The hand was created as part of Scharff's Soft Robotics research project – which focuses on the ways robots can be integrated with more tactile materials, and so improve robot-human interactions.
Video showing a demonstration of Rob Scharff's Soft Robotics 3D-printed hand
"Robots are becoming omnipresent in our lives," Scharff told Dezeen. "This makes it very interesting and important to think about robotics from a design perspective."
"Currently, most robots are relatively rigid machines which make unnatural movements. Soft robotics – the application of soft materials in robotics – provides a different perspective to interacting with robots," he added.
Scharff referenced natural biological systems to design the hand, including human muscles and the structure of an elephant's trunk.
The palm of the hand contains integrated air chambers, which work like bellows, and respond to the pressure applied when held by a human hand.
Related story: 3D-printed Robohand helps children born without fingers
Squeezing the robotic limb, in a handshake for example, results in an increase in air pressure in the chambers, which causes the fingers to grip more or less, depending on how firm the original handshake was.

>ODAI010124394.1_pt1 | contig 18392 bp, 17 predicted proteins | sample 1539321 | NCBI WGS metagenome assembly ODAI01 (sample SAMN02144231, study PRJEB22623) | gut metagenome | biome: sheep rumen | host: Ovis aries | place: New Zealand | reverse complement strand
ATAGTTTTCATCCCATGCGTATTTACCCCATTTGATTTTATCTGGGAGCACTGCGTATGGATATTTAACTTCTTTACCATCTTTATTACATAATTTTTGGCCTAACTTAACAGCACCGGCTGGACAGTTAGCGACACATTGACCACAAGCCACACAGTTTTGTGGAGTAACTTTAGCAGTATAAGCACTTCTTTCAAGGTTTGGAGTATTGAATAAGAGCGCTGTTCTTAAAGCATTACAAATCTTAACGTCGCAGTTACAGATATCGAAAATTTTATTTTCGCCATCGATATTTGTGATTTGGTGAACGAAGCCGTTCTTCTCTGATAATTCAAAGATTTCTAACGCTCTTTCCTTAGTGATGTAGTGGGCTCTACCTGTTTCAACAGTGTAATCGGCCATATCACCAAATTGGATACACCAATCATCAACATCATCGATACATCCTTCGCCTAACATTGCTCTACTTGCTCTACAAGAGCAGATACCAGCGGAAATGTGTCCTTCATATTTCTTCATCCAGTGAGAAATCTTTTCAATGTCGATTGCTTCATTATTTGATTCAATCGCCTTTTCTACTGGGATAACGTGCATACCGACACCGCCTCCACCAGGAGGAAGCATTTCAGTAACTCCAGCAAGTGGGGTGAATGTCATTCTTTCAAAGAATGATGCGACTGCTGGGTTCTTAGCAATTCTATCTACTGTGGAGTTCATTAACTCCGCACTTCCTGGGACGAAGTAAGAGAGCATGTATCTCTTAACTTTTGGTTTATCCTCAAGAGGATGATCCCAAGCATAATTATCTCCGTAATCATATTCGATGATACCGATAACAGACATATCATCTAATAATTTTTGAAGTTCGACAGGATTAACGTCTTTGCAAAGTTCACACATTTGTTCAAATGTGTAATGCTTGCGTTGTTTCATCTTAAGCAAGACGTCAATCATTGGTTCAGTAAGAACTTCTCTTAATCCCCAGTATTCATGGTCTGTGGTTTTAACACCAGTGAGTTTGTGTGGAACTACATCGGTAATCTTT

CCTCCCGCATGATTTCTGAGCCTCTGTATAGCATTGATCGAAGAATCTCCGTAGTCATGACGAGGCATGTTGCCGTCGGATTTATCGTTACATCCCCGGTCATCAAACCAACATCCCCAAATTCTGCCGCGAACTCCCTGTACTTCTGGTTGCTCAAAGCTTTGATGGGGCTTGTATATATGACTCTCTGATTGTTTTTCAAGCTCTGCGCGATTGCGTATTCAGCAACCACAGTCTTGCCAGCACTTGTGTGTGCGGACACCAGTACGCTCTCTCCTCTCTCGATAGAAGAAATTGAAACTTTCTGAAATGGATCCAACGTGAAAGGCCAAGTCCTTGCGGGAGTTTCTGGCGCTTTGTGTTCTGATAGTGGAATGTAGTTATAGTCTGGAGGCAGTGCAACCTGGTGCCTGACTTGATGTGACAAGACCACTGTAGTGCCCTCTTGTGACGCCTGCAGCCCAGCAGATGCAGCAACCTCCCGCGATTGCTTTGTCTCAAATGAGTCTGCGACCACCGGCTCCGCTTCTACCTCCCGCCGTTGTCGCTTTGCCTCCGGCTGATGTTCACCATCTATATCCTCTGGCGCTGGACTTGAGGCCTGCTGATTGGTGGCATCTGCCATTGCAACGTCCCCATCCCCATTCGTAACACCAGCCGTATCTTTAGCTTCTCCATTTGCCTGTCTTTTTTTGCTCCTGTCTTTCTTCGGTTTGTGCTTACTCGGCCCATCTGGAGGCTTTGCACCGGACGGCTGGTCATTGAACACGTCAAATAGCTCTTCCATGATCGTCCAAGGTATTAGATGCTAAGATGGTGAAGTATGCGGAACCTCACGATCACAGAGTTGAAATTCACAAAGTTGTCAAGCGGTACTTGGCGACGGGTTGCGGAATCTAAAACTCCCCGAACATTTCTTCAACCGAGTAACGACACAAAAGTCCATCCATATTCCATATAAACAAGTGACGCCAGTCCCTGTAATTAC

"This shaking of hands is used as a metaphor to show how the technology can be used to improve human-robot interaction," said Scharff.
"The technology can be applied in for example orthotics, prosthetics, care robots, exploratory robots and industrial grippers."
The fingers and thumb of the hand can also be separately controlled, using pneumatics, and the wrist can rotate in both directions.
The hand was printed as a single piece using selective laser sintering (SLS) – a printing method that melts powder using a laser to form the shape of a product – using a flexible material similar to polyurethane.
Although currently still a prototype, Scharff is continuing to develop the technology for use in 3D-printed custom-fit gloves, which could help people learn to grip objects again.
The 2015 James Dyson UK Award was given to startup Open Bionics' robot hand, which was similarly 3D-printed, and designed as a low-cost alternative to current prosthetics.
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